About Wicked Problems

Sign-copyThe Nature of Wicked Problems

Former Secretary of State George Shultz once drew a distinction between “problems you can solve” and “problems you can only work at.”

These two kinds of problems have names:  the ones that can be solved are “Tame,” and the ones that can only be worked on are “Wicked.”

The distinction between tame and wicked problems first appeared in an article published in 1973 by two social scientists at the University of California, Horst Riddle and Melvin Webber.  Their original formulation of wicked problems specified ten characteristics:

  1. There can be no agreed-upon definition of a wicked problem.
  2.   For wicked problems, there is no stopping rule.
  3.  All proposed “solutions” to a wicked problems can not be “true, or “correct, but are always bad, good, better, best.
  4. There is no immediate nor ultimate test of a “solution” to a wicked problem.
  5.  Every solution to a wicked problem is a “one-shot operation;”  there are no opportunities to learn by trial and error,  so every attempt counts.
  6.  There is no finite set of possible solutions; possible solutions are infinite.
  7.  Every wicked problem is unique.
  8.  Every wicked problem can be considered as a symptom of another problem.
  9.  Wicked problems are discrepancies between a present state and a future one; the nature of any discrepancy is best explained by the world view of the observer, i. e., “crime in the streets” can be “explained” by any of the following: not enough police,  poverty, inadequate law enforcement, social breakdown, lack of education, easy access to weapons, etc. etc.  The choice of an explanation determines the way the problem will be addressed.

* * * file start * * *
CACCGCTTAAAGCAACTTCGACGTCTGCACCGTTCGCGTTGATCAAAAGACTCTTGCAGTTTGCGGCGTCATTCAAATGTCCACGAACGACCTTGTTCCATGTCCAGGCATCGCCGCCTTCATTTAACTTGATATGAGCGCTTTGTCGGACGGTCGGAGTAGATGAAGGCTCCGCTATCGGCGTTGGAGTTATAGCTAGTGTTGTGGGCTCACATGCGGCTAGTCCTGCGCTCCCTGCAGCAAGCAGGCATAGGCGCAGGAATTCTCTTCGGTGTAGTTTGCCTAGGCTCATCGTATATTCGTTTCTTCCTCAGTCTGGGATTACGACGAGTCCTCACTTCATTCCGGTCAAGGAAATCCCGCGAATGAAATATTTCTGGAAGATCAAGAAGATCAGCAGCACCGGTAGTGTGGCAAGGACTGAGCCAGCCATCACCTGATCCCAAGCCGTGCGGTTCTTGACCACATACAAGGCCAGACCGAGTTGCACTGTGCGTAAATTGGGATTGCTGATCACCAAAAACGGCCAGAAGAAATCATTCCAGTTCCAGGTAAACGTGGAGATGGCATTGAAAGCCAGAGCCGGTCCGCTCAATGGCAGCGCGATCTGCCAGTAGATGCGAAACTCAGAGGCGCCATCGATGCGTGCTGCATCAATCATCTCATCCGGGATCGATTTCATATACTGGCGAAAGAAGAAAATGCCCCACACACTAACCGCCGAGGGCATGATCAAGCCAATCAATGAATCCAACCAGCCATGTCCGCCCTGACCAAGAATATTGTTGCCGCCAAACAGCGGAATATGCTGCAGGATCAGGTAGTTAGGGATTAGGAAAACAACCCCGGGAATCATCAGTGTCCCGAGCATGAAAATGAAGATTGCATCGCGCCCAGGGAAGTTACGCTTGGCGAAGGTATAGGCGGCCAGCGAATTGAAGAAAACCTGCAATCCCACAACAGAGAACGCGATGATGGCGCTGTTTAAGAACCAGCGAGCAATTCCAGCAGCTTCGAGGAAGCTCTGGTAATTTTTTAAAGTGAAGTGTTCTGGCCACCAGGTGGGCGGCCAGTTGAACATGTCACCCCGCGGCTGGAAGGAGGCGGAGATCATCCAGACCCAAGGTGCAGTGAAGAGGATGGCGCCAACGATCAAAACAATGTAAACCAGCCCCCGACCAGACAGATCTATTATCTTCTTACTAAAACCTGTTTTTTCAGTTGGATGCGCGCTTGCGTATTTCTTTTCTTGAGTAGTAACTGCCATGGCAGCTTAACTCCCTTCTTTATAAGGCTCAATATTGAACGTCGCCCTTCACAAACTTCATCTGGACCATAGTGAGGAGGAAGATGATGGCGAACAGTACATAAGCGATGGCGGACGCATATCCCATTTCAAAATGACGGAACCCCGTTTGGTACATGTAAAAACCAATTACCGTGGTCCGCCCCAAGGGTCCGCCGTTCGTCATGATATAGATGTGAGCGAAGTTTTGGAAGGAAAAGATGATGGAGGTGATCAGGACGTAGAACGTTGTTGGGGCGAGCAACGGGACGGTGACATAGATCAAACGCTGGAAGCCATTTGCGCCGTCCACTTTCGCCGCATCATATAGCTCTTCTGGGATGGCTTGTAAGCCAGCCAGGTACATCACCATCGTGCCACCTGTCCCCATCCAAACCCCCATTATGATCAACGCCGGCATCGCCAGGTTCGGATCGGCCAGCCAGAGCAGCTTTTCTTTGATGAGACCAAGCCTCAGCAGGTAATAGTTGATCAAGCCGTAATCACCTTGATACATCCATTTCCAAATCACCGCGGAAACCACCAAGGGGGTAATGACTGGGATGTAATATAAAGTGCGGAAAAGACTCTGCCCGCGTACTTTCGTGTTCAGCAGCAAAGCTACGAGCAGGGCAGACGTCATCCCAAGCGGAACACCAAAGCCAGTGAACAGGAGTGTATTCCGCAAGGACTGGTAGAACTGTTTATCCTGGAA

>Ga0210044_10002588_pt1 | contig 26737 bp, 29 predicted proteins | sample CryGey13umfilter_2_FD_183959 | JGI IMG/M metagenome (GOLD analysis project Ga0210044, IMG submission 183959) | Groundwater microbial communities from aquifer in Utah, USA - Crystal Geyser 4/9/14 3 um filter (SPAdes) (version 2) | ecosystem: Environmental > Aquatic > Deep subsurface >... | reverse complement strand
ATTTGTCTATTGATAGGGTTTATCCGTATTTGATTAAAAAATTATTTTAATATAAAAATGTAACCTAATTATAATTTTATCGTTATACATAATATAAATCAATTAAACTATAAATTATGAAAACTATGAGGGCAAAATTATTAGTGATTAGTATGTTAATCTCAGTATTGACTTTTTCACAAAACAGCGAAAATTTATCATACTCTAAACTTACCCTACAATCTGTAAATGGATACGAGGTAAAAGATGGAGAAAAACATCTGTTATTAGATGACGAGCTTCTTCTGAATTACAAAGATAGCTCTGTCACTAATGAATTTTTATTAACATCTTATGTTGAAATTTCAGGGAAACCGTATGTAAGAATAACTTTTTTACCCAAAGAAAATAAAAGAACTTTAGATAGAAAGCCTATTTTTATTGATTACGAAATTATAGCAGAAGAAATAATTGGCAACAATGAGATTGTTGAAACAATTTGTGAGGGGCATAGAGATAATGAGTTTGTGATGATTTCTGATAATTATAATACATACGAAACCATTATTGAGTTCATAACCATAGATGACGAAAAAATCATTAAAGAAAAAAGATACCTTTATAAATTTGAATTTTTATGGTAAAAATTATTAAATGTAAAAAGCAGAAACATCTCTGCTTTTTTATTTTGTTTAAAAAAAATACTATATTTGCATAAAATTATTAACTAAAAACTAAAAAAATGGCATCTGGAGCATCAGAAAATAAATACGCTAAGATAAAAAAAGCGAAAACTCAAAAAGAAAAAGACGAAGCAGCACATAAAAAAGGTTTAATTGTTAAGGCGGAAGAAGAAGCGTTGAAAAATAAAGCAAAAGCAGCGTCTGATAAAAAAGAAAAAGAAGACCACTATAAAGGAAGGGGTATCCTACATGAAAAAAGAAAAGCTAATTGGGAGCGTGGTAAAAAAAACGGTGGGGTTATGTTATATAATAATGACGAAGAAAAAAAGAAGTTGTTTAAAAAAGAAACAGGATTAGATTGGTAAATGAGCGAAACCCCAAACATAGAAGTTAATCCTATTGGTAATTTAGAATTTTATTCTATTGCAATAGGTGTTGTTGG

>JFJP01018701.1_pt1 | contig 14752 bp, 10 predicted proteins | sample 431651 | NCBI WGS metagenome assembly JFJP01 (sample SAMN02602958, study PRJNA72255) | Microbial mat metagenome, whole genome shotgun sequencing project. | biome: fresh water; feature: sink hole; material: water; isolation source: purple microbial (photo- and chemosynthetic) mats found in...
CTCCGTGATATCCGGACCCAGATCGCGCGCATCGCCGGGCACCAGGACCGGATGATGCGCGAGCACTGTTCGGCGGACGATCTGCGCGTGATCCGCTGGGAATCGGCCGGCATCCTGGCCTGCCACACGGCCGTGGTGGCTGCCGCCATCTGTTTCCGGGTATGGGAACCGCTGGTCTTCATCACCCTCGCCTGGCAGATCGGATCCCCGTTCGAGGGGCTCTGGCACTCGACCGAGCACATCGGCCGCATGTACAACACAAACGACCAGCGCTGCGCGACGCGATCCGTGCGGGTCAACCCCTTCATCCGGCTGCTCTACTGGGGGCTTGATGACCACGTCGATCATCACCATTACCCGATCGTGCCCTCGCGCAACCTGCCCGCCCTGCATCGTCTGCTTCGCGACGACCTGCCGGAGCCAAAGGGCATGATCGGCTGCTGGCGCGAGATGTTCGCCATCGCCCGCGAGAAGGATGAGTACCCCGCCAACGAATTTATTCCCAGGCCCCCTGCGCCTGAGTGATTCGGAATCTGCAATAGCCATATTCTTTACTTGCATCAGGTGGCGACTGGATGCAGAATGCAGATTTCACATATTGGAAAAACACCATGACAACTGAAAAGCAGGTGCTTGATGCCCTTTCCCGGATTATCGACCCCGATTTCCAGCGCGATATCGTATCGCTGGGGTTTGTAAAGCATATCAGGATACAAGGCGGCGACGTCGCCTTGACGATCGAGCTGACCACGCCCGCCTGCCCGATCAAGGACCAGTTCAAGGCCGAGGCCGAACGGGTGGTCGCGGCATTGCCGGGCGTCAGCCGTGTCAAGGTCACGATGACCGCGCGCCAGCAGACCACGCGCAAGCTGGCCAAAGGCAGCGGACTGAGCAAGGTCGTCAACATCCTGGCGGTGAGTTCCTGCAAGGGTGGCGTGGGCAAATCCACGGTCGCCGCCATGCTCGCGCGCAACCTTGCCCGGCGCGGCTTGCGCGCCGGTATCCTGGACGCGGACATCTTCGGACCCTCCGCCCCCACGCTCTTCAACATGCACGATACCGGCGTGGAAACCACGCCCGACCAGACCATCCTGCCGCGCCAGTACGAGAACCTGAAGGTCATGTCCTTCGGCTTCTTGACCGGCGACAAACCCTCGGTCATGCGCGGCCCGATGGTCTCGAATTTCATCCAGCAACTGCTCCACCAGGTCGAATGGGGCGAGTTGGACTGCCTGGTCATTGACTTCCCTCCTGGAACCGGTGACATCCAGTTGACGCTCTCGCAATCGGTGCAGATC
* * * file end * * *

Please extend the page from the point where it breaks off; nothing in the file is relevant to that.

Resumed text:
10. Wicked problem solvers have no right to be wrong!  They are expected to get it right the first time, and if they don’t they will be punished.

A quick review of Rittle and Webber’s ten characteristics reveals the “wickedness” of wicked problems.

  • People will rarely if ever arrive at an agreed-upon definition of the problem;
  •  Working on wicked problems goes on until people either give up,  move on, or die;
  • Seeking a “correct” or “true” answer is a waste of time;
  • There are no specialized experts to call on for solutions to wicked problems: advice, counseling, recommendations, yes, but solutions, no.  You are the one who must figure it out (FIO) and then take action.
  • There is no single “root cause” for a wicked problem;
  •  Each problem is  new – no one has ever seen it before – and so the value of history or previous experience is limited;
  •  All wicked problems are “formulated” to be consistent with the perceptions, beliefs and values of the people working on them; Other people who care about the issue or situation must be involved in the process of “formulation” of the problem.  Otherwise, there will be no shared language, shared understanding, or shared definition.
  •  Taking on wicked problems can be risky, even dangerous.  No “mulligans” are permitted, no mistakes are tolerated.

Wicked problems present us with a predicament:  They are messy, confusing, dynamic, ill-structured, and ambiguous.  There are no final solutions, only temporary arrangements.  Yet most of the important problems we face in our lives are wicked and not tame.  As parents, leaders, managers, colleagues, spouses and friends, we have no real choice except to face up to them and do our best.

Yet it could be worth it.  “When you are up against problems ‘you can only work at,’ “observed author Gary Hamel, “even modest advances can yield big dividends.”   What we are after, then, are not solutions (since there are none) but “modest advances.”  There may be no more important skill than being good at insuring  “modest advances”  for wicked problems.  “It may turn out,” says Hamel, “that many of the 21st century’s more perplexing…problems are the ones we can only work at – they will resist attempts at quick fixes, but will reward persistent, imaginative efforts.”

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